They can offer incentives, such as discounts, rewards points, or free samples, to encourage customers to adopt new habits. For example, a retailer may offer a discount for customers who use contactless payment methods or provide a free sample of a sustainable product to encourage customers to make environmentally friendly choices.

If a retailer wants customers to bring their own reusable bags, they can provide employees with reusable bags and encourage them to use them. This this way, retailers would have led by example and adopted new habits themselves. Social proof refers to the tendency of people to adopt the behaviours of others, to encourage customers to adopt new habits. Under the light of social proof, a retailer can display signs or testimonials from satisfied customers who have successfully adopted new habits or behaviours. Most importantly, retailers can make it easy for customers to adopt new habits by removing barriers or obstacles. For example, if a retailer wants customers to use the automatic cash register, they can make sure the machines are easy to use and clearly labelled.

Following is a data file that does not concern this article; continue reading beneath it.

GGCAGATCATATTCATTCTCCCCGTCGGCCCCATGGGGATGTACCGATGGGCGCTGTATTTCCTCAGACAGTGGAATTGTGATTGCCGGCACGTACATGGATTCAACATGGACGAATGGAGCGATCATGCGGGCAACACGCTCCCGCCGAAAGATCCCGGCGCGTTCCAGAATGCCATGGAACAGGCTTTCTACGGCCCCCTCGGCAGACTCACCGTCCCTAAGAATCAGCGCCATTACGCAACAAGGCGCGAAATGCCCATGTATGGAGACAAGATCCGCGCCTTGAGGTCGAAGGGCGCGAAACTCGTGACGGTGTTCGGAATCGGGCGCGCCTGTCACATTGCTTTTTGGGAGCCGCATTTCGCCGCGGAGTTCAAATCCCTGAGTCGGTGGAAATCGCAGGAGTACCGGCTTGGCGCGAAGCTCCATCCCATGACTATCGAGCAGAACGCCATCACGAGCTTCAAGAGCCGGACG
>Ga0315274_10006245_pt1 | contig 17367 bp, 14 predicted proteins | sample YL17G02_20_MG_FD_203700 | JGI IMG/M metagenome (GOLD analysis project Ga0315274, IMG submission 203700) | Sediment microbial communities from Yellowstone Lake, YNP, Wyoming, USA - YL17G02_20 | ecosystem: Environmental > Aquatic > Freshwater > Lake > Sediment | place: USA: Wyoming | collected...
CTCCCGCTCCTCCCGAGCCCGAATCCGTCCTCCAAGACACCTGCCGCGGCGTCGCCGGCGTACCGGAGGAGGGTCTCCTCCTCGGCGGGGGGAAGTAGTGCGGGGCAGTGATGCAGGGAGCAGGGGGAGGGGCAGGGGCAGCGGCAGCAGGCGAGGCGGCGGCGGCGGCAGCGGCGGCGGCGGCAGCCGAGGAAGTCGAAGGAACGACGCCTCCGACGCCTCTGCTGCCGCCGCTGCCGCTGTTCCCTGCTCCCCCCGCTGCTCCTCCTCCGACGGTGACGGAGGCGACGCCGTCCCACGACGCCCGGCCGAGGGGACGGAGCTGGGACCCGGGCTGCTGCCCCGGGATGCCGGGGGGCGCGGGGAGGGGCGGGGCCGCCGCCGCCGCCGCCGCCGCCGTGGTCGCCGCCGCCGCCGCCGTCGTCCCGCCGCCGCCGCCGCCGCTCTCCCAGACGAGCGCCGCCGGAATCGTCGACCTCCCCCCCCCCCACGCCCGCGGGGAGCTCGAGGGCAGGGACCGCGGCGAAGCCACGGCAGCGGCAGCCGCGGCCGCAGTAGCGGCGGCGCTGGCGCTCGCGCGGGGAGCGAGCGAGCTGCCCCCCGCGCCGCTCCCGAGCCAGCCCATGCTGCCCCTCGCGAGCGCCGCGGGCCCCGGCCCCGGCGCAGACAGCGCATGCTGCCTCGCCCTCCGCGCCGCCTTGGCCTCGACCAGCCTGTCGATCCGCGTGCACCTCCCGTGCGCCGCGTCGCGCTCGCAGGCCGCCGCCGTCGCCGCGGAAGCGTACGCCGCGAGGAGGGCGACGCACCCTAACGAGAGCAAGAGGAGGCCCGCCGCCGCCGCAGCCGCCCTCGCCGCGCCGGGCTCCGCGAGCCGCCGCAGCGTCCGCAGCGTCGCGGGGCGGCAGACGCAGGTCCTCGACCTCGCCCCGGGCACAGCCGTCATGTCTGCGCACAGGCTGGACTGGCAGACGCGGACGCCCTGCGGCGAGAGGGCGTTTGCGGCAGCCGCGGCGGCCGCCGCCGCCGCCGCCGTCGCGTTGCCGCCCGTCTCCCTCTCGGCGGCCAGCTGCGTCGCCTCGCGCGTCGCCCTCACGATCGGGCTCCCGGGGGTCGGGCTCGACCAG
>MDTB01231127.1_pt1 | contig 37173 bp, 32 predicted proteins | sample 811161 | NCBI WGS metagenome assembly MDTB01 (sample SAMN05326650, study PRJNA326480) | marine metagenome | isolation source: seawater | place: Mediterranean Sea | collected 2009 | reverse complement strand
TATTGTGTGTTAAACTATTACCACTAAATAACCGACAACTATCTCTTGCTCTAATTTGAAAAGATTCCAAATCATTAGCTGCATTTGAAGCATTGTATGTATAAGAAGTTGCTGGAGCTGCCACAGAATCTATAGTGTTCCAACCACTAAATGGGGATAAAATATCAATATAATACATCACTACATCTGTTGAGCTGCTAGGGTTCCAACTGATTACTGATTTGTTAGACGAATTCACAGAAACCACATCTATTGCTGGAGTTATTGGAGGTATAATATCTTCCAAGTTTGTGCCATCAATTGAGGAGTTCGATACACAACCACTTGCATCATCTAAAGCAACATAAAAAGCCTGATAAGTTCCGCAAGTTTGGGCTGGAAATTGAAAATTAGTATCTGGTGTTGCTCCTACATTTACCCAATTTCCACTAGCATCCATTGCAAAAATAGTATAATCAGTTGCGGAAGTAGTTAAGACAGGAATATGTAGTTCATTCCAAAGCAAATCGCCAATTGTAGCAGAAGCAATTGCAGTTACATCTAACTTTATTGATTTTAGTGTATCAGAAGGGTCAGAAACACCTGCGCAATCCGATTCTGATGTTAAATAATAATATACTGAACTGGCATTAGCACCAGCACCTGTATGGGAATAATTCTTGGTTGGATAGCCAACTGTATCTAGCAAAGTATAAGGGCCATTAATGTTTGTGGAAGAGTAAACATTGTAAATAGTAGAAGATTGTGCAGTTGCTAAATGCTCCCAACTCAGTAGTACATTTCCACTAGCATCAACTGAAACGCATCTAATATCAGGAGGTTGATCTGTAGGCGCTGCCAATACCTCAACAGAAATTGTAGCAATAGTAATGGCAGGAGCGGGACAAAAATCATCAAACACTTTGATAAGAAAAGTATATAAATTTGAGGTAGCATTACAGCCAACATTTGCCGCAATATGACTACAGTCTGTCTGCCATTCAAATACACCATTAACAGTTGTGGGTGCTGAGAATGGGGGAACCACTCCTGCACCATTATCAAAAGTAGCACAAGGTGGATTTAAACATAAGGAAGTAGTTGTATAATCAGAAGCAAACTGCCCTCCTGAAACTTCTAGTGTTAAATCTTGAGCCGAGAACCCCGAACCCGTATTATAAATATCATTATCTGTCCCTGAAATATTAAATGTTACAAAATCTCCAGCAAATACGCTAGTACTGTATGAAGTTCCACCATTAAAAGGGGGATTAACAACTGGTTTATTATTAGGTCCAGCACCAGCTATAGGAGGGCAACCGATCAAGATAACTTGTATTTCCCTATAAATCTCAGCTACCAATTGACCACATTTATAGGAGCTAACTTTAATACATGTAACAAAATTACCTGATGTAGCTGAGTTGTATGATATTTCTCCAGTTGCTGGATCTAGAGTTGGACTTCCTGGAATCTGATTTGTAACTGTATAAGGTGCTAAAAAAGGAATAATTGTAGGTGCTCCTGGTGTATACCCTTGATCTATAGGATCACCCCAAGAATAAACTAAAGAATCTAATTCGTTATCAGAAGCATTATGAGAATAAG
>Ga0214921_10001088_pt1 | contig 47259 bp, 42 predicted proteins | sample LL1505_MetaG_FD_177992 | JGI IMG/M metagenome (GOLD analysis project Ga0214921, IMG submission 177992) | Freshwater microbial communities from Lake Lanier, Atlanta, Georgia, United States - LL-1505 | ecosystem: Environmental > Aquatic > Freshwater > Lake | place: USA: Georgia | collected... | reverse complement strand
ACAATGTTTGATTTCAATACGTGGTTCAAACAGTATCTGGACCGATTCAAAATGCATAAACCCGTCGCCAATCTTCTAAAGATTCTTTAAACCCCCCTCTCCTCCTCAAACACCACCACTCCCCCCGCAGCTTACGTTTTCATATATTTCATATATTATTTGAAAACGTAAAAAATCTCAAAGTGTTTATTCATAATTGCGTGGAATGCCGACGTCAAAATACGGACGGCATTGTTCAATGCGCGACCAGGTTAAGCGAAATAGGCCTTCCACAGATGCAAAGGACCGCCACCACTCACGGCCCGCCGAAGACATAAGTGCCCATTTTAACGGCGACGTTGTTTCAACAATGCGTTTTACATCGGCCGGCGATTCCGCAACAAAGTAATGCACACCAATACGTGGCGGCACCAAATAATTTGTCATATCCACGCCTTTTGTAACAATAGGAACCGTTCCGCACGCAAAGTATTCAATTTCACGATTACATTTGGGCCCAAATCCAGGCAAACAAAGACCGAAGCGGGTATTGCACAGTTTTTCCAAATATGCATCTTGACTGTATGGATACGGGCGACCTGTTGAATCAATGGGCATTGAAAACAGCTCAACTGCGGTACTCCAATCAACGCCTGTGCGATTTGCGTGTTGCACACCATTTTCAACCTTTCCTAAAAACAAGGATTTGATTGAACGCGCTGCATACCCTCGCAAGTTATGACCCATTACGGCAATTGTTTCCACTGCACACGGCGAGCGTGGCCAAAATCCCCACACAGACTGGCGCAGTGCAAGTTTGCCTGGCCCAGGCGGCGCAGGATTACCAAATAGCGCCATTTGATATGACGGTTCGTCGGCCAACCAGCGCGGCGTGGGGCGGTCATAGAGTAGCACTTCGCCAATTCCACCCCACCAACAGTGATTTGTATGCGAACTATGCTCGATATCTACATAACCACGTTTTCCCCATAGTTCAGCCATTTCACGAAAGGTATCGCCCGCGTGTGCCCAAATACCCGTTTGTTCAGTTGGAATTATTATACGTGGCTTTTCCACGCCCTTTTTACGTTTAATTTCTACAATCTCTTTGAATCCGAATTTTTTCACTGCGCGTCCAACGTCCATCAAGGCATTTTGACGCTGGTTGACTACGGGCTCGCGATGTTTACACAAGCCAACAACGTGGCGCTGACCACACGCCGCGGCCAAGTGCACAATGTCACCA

Retailers may use a combination of these strategies to educate consumers to adopt new habits. By making it easy, providing incentives, and leading by example, retailers can help customers to adapt to changes in the retail environment and develop new habits and behaviours that better suit their needs and preferences.

Do clients have a say in what they consume and how they consume it?

In recent years, there has been a growing trend towards customer-focused retail, highlighting the importance of understanding and responding to customer needs. Retailers are increasingly using customer feedback, data analytics and market research to gain a deeper understanding of customer preferences and behaviors. This allows retailers to tailor their offerings to customer needs and preferences and create custom shopping experiences.

In addition, the growth of social media and e-commerce has provided customers with a greater voice and influence in the retail industry. Social media platforms enable customers to share their views, experiences, and recommendations with a broad audience, while e-commerce platforms enable customers to easily compare products, prices, and retailers.

However, while consumers have a say in what and how they consume, their choices are not always independent of external factors like marketing, pricing, and availability. Retailers use different strategies to influence customer behaviour, such as product placement, advertising, and pricing strategies. As a result, even if customers have a say, they may not always have full control over their buying decisions.

Ghalia Boustani will be speaking at 3PM on the 19th April at the Visual Merchandising and Display Show.  Register for FREE entry at